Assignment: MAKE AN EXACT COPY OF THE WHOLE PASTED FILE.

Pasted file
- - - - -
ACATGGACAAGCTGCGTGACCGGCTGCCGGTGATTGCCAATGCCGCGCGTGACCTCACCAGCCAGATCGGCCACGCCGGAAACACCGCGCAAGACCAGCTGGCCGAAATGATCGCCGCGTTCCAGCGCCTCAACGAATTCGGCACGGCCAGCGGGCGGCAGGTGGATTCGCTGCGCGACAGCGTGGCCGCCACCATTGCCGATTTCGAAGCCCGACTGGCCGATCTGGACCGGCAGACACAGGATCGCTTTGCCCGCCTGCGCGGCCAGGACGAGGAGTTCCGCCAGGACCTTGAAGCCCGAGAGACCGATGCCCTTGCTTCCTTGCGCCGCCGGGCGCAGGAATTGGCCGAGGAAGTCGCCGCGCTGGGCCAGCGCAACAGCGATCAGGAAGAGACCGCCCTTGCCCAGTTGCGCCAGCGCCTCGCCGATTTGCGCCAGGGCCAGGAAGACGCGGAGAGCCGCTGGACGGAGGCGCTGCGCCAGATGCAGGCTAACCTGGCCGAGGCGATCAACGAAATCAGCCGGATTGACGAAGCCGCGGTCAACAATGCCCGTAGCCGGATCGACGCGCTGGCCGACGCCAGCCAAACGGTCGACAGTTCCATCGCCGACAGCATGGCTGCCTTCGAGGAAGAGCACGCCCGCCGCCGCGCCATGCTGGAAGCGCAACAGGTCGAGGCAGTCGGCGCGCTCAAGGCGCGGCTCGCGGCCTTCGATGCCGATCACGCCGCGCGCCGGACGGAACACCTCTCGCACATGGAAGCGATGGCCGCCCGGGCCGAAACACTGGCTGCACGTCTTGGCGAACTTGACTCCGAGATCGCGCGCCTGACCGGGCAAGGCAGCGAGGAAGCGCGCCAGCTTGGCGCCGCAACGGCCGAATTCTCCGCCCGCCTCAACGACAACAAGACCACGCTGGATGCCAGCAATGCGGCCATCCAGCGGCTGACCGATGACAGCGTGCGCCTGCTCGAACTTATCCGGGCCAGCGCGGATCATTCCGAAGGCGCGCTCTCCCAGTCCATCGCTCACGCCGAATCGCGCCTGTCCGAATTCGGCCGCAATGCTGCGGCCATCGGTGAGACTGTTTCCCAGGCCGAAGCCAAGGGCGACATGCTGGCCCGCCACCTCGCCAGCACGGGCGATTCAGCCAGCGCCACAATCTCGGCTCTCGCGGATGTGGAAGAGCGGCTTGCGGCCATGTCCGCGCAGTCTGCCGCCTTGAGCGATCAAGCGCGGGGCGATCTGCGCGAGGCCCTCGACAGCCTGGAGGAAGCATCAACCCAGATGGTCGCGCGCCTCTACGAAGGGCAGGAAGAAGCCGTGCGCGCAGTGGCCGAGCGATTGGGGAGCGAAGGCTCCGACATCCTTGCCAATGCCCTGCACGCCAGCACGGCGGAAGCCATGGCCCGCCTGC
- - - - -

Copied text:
ACATGGACAAGCTGCGTGACCGGCTGCCGGTGATTGCCAATGCCGCGCGTGACCTCACCAGCCAGATCGGCCACGCCGGAAACACCGCGCAAGACCAGCTGGCCGAAATGATCGCCGCGTTCCAGCGCCTCAACGAATTCGGCACGGCCAGCGGGCGGCAGGTGGATTCGCTGCGCGACAGCGTGGCCGCCACCATTGCCGATTTCGAAGCCCGACTGGCCGATCTGGACCGGCAGACACAGGATCGCTTTGCCCGCCTGCGCGGCCAGGACGAGGAGTTCCGCCAGGACCTTGAAGCCCGAGAGACCGATGCCCTTGCTTCCTTGCGCCGCCGGGCGCAGGAATTGGCCGAGGAAGTCGCCGCGCTGGGCCAGCGCAACAGCGATCAGGAAGAGACCGCCCTTGCCCAGTTGCGCCAGCGCCTCGCCGATTTGCGCCAGGGCCAGGAAGACGCGGAGAGCCGCTGGACGGAGGCGCTGCGCCAGATGCAGGCTAACCTGGCCGAGGCGATCAACGAAATCAGCCGGATTGACGAAGCCGCGGTCAACAATGCCCGTAGCCGGATCGACGCGCTGGCCGACGCCAGCCAAACGGTCGACAGTTCCATCGCCGACAGCATGGCTGCCTTCGAGGAAGAGCACGCCCGCCGCCGCGCCATGCTGGAAGCGCAACAGGTCGAGGCAGTCGGCGCGCTCAAGGCGCGGCTCGCGGCCTTCGATGCCGATCACGCCGCGCGCCGGACGGAACACCTCTCGCACATGGAAGCGATGGCCGCCCGGGCCGAAACACTGGCTGCACGTCTTGGCGAACTTGACTCCGAGATCGCGCGCCTGACCGGGCAAGGCAGCGAGGAAGCGCGCCAGCTTGGCGCCGCAACGGCCGAATTCTCCGCCCGCCTCAACGACAACAAGACCACGCTGGATGCCAGCAATGCGGCCATCCAGCGGCTGACCGATGACAGCGTGCGCCTGCTCGAACTTATCCGGGCCAGCGCGGATCATTCCGAAGGCGCGCTCTCCCAGTCCATCGCTCACGCCGAATCGCGCCTGTCCGAATTCGGCCGCAATGCTGCGGCCATCGGTGAGACTGTTTCCCAGGCCGAAGCCAAGGGCGACATGCTGGCCCGCCACCTCGCCAGCACGGGCGATTCAGCCAGCGCCACAATCTCGGCTCTCGCGGATGTGGAAGAGCGGCTTGCGGCCATGTCCGCGCAGTCTGCCGCCTTGAGCGATCAAGCGCGGGGCGATCTGCGCGAGGCCCTCGACAGCCTGGAGGAAGCATCAACCCAGATGGTCGCGCGCCTCTACGAAGGGCAGGAAGAAGCCGTGCGCGCAGTGGCCGAGCGATTGGGGAGCGAAGGCTCCGACATCCTTGCCAATGCCCTGCACGCCAGCACGGCGGAAGCCATGGCCCGCCTGC